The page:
How many times have you heard this’ ”I give my horse at least some grain so she’ll get her vitamins and minerals.”
Used correctly, supplemented grain mixes can help with vitamins and minerals, but the major source of both is still hay and pasture.
When fed at the recommended feeding level, grains typically provide from 50 to 100% of daily minimum requirements for the nutrients on the label. However, they can’t correct hay mineral imbalances and only provide that level of minerals if you feed the full daily amount.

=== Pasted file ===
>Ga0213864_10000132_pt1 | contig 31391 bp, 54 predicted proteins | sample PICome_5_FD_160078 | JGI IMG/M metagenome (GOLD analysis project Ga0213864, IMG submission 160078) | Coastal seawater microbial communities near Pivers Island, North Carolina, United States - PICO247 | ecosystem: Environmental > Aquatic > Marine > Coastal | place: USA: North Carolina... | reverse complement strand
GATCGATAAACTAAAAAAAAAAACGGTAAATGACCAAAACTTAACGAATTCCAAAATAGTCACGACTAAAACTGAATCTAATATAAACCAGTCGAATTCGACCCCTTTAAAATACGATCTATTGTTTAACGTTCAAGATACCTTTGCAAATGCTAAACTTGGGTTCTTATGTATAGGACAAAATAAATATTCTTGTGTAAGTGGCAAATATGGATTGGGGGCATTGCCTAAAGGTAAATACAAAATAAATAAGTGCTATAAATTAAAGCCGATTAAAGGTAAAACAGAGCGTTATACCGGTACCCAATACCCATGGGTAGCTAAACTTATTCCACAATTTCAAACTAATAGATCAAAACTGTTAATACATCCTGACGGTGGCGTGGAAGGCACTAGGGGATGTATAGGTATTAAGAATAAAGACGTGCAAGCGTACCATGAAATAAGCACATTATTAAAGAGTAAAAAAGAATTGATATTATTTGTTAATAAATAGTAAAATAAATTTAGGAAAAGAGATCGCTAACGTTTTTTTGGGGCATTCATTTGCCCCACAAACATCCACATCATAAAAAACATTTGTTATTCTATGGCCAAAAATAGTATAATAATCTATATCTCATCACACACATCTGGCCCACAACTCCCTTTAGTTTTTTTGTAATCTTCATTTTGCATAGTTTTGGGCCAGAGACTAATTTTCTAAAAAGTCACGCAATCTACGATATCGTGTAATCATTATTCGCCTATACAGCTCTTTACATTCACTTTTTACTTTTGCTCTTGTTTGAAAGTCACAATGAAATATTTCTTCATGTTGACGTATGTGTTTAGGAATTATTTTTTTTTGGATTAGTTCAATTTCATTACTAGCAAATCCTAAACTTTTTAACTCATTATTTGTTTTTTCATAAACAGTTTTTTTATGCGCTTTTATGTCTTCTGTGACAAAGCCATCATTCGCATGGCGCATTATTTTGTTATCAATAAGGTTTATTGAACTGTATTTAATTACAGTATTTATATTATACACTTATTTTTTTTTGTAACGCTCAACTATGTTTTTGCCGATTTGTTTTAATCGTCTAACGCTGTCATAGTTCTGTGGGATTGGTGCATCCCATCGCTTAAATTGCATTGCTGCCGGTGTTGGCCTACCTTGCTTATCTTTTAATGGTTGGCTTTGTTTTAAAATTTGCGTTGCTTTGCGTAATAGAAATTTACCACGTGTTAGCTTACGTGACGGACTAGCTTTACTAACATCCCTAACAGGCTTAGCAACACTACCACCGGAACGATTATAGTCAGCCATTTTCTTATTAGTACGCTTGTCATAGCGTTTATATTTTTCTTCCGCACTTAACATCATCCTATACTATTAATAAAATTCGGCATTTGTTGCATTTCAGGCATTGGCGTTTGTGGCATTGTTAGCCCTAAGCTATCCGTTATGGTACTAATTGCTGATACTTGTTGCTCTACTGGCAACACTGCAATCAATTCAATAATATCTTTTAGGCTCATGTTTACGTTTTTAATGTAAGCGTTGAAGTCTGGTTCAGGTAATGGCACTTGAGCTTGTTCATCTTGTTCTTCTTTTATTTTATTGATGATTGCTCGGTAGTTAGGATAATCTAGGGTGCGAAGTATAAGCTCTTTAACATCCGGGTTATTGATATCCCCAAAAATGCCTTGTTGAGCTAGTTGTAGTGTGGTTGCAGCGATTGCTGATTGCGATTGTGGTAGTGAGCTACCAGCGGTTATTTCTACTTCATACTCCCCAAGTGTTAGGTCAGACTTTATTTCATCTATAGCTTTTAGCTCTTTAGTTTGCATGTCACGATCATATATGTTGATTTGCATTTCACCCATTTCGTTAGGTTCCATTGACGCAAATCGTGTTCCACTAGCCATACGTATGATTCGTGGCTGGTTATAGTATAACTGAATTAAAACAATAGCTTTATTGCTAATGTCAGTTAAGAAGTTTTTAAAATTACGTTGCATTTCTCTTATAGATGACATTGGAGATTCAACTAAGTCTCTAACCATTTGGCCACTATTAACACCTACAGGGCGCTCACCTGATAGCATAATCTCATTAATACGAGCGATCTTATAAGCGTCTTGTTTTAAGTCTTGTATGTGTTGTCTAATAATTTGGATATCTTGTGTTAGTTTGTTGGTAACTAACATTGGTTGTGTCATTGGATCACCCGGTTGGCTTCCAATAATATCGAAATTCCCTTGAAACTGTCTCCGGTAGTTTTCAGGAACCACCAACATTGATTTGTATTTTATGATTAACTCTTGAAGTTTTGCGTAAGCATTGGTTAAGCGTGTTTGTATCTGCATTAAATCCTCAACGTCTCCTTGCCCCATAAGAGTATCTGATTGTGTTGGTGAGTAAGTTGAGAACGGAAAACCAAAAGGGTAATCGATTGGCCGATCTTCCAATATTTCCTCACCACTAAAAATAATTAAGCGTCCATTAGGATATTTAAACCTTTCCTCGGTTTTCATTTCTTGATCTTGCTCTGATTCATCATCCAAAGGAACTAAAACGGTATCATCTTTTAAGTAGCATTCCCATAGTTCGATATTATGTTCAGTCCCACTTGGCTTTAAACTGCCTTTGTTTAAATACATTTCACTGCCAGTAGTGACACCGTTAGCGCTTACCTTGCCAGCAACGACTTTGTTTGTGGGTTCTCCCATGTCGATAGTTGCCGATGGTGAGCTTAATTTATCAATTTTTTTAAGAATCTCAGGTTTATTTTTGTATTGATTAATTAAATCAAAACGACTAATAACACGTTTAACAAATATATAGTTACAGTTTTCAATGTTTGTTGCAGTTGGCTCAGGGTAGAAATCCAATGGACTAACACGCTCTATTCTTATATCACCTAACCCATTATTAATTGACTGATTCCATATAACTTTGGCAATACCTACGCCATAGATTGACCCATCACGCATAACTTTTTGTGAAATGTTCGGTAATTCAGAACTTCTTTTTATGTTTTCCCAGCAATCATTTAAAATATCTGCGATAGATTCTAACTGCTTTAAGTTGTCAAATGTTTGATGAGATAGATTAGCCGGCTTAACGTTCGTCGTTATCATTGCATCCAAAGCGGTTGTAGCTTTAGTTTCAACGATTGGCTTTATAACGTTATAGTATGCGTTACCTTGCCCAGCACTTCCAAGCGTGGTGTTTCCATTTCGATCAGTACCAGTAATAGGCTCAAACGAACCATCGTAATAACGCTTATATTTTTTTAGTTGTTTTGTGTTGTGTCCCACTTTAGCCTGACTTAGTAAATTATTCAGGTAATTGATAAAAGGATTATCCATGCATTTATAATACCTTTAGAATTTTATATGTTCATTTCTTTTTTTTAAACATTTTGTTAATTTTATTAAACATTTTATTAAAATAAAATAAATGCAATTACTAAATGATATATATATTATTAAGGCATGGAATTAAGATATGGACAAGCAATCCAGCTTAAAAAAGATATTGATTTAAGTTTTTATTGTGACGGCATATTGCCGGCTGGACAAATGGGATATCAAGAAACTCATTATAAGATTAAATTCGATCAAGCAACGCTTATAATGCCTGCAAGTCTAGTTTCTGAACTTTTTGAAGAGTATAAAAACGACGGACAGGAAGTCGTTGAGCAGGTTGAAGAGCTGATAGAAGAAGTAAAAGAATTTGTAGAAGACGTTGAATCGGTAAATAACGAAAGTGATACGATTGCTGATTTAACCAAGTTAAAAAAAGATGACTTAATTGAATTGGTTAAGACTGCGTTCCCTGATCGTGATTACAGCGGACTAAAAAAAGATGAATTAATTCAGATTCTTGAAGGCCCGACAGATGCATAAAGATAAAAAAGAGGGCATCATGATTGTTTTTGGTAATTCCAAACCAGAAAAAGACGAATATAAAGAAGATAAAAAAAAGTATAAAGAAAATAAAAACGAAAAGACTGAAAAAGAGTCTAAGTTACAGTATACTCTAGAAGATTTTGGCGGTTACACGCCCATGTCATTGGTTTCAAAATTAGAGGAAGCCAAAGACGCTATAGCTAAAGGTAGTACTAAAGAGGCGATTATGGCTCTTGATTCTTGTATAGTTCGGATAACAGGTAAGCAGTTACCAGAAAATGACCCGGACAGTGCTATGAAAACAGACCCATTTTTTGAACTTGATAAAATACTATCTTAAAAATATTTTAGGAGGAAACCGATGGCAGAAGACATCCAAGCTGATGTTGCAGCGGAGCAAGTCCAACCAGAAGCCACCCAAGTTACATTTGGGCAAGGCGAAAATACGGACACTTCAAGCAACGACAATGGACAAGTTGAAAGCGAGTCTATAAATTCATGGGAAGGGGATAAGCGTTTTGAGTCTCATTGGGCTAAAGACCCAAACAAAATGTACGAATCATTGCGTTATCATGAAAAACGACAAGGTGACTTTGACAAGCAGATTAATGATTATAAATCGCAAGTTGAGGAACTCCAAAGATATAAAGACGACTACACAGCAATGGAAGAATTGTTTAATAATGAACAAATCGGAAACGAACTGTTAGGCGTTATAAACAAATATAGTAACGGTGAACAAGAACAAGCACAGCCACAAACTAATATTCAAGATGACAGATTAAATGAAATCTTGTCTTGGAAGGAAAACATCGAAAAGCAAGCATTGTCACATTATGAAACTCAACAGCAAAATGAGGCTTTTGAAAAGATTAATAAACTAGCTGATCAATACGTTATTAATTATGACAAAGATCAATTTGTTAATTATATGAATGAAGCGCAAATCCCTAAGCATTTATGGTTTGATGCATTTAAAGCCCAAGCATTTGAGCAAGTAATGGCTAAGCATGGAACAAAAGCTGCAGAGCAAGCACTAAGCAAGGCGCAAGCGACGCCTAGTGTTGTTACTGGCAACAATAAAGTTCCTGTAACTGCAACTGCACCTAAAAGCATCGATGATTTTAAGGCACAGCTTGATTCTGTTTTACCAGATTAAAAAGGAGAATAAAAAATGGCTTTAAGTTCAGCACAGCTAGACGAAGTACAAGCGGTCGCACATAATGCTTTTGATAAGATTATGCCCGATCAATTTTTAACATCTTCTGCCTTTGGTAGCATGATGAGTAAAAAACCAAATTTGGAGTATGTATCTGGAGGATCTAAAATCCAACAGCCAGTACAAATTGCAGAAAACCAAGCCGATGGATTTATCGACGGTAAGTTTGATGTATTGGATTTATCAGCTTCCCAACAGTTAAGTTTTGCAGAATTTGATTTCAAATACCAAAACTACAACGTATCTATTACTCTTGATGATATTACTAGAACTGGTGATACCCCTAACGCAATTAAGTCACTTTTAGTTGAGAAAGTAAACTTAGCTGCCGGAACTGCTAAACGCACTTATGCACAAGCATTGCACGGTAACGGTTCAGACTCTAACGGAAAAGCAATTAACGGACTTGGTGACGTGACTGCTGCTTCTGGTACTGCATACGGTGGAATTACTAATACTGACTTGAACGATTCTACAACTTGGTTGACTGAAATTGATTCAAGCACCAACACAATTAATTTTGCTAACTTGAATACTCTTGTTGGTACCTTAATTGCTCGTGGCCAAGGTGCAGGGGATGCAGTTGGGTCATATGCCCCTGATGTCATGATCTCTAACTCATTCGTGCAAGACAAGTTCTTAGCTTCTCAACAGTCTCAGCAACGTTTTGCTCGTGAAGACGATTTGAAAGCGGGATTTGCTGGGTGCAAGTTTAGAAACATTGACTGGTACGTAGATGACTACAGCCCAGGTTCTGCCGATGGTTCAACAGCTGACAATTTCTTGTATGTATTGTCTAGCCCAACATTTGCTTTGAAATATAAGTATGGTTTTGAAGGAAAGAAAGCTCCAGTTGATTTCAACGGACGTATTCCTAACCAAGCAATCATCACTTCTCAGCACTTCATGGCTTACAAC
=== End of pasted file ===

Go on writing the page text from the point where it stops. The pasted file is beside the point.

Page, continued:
To keep the horse from getting fat, you’d have to cut hay at a rate of 2.5 to 3 pounds for every pound of grain. Therefore, if you go from giving no grain to feeding 5 pounds of grain (the usual recommended rate), you’ll have to feed 12.5 to 15 pounds less of his hay (not good!).
If you cut the grain back to a pound a day, you’re only giving 1/5 of the minerals and vitamins so instead of 50 to 100% of requirements, it’s now 10 to 20%. If all you need to do is up the horse’s vitamin/mineral intake, choose a supplement instead.